Twenty Five years ago today, the Nintendo Entertainment System launched in the United States.  Before its run was over with the release of Wario's Woods in 1994, the system became the bestselling video game console of all time (a mark that would not be passed for many years), the company's name literally became synonymous with gaming, and the NES' library had achieved a special place in the hearts and minds of gamers the world over.  Even today, the system is usually recognized as the most popular of all retro consoles, and many gamers continue to collect games in cartridge format or play them via the Wii's Virtual Console or emulation. 


That success was far from guaranteed when the system launched in the U.S. on October 18, 1985.  In fact, many onlookers felt dubious about the chances for Nintendo's console to succeed in the post-crash market of the mid-1980s.  And even though the system had been moderately successful in the two years since it had launched in Japan (as the Family Computer), the kind of reception it would receive amongst American audiences was widely unknown.  For this reason, the U.S. release was a limited one.  The October 1985 date was for the New York City test market, and the full nationwide launch wouldn't be until February of 1986 after Nintendo saw some success in New York (and a few other markets).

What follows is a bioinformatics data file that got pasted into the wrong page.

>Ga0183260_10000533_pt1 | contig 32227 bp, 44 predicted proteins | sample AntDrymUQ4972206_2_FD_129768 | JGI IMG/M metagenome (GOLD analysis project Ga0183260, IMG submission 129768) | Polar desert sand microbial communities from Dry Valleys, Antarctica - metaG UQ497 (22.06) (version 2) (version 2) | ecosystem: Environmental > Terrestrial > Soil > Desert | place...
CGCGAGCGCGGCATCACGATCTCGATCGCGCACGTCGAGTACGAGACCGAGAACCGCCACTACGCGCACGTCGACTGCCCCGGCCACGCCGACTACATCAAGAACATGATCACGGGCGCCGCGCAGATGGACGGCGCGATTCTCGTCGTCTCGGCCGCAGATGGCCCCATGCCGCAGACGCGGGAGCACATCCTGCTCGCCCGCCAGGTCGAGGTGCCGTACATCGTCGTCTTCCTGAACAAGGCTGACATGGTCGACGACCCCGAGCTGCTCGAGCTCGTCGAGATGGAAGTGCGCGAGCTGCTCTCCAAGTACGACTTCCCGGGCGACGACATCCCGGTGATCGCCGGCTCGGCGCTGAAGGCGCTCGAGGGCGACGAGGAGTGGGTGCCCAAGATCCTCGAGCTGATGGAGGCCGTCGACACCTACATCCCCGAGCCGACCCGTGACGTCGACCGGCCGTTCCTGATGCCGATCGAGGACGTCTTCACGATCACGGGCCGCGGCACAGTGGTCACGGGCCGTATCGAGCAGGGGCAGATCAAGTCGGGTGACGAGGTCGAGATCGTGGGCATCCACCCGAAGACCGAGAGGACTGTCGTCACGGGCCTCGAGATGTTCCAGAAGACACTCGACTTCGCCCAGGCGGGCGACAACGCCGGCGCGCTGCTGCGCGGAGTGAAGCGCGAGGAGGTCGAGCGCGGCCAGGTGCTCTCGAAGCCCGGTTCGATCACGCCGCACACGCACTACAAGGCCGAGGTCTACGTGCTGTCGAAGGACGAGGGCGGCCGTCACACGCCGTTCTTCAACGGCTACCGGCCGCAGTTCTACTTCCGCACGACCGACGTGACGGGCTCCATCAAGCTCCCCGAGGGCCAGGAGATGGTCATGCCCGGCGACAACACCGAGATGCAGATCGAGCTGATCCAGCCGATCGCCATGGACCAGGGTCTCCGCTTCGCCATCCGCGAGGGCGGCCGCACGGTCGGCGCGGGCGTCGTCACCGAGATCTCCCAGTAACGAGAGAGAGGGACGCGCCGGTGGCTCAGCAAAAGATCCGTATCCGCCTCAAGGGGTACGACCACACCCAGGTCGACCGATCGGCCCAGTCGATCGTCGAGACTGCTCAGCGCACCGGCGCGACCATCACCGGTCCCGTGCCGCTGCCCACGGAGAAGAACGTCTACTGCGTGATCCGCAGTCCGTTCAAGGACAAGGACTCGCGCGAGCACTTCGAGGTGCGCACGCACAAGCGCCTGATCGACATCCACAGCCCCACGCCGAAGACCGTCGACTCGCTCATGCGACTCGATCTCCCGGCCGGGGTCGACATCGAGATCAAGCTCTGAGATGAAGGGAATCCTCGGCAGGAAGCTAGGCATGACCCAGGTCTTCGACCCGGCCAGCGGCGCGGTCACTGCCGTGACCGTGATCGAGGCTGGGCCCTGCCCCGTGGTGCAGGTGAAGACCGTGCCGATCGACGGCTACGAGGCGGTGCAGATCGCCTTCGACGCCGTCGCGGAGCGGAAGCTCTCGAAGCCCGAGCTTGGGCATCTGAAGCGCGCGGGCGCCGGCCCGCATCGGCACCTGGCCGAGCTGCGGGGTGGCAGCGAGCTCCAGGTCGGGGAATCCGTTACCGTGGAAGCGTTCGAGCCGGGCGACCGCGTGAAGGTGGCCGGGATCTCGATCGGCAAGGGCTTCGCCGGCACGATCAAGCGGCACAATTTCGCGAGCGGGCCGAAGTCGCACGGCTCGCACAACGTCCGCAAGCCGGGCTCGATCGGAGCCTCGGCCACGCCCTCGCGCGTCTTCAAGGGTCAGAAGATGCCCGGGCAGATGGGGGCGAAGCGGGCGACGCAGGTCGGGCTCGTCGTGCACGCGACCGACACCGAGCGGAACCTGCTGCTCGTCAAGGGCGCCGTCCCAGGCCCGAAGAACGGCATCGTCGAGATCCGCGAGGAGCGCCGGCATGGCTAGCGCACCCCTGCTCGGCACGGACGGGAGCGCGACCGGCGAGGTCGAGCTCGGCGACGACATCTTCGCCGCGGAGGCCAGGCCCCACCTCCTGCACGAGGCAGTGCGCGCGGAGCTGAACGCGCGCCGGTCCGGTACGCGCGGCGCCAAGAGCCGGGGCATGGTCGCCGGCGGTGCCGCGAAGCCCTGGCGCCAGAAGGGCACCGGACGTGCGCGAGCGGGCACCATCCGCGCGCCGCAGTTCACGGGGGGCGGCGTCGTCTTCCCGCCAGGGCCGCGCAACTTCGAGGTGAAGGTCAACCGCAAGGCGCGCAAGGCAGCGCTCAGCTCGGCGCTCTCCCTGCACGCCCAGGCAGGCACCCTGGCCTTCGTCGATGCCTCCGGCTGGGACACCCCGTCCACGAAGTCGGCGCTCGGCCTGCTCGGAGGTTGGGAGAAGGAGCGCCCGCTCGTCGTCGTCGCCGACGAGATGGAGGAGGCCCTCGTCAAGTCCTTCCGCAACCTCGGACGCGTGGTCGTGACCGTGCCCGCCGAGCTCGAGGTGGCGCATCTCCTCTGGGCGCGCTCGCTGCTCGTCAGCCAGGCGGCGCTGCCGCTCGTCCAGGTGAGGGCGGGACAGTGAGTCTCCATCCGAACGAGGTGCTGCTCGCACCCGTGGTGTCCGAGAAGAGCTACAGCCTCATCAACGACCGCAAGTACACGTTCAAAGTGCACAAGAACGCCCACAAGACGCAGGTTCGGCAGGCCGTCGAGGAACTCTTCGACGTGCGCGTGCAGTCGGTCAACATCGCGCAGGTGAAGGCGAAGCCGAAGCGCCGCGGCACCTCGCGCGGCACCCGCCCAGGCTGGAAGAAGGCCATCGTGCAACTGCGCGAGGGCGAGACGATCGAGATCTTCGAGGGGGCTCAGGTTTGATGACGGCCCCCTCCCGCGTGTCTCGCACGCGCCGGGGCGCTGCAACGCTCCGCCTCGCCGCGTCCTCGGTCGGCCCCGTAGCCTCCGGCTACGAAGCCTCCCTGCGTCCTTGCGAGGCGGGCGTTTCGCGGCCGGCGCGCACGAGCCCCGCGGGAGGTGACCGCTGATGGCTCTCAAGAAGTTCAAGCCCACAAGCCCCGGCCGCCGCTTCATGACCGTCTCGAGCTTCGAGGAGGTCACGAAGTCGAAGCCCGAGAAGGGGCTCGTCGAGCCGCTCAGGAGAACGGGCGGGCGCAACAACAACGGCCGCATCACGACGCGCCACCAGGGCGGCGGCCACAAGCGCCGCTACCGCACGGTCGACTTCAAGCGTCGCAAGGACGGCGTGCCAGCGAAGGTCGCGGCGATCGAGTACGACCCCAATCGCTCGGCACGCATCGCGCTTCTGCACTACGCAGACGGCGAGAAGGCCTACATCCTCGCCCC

Long before Metroid, Mega Man, Castlevania, Final Fantasy, or Contra became household names, Nintendo launched a product in the U.S. that had to convince a skeptical audience that it was worth investing in a new console.  What was it like to purchase a brand new Nintendo Entertainment Center in October of '85 (or February of 1986)?  What was the system launch like? Did those early decisions help the system achieve later greatness? Read on!

Part 1: The Games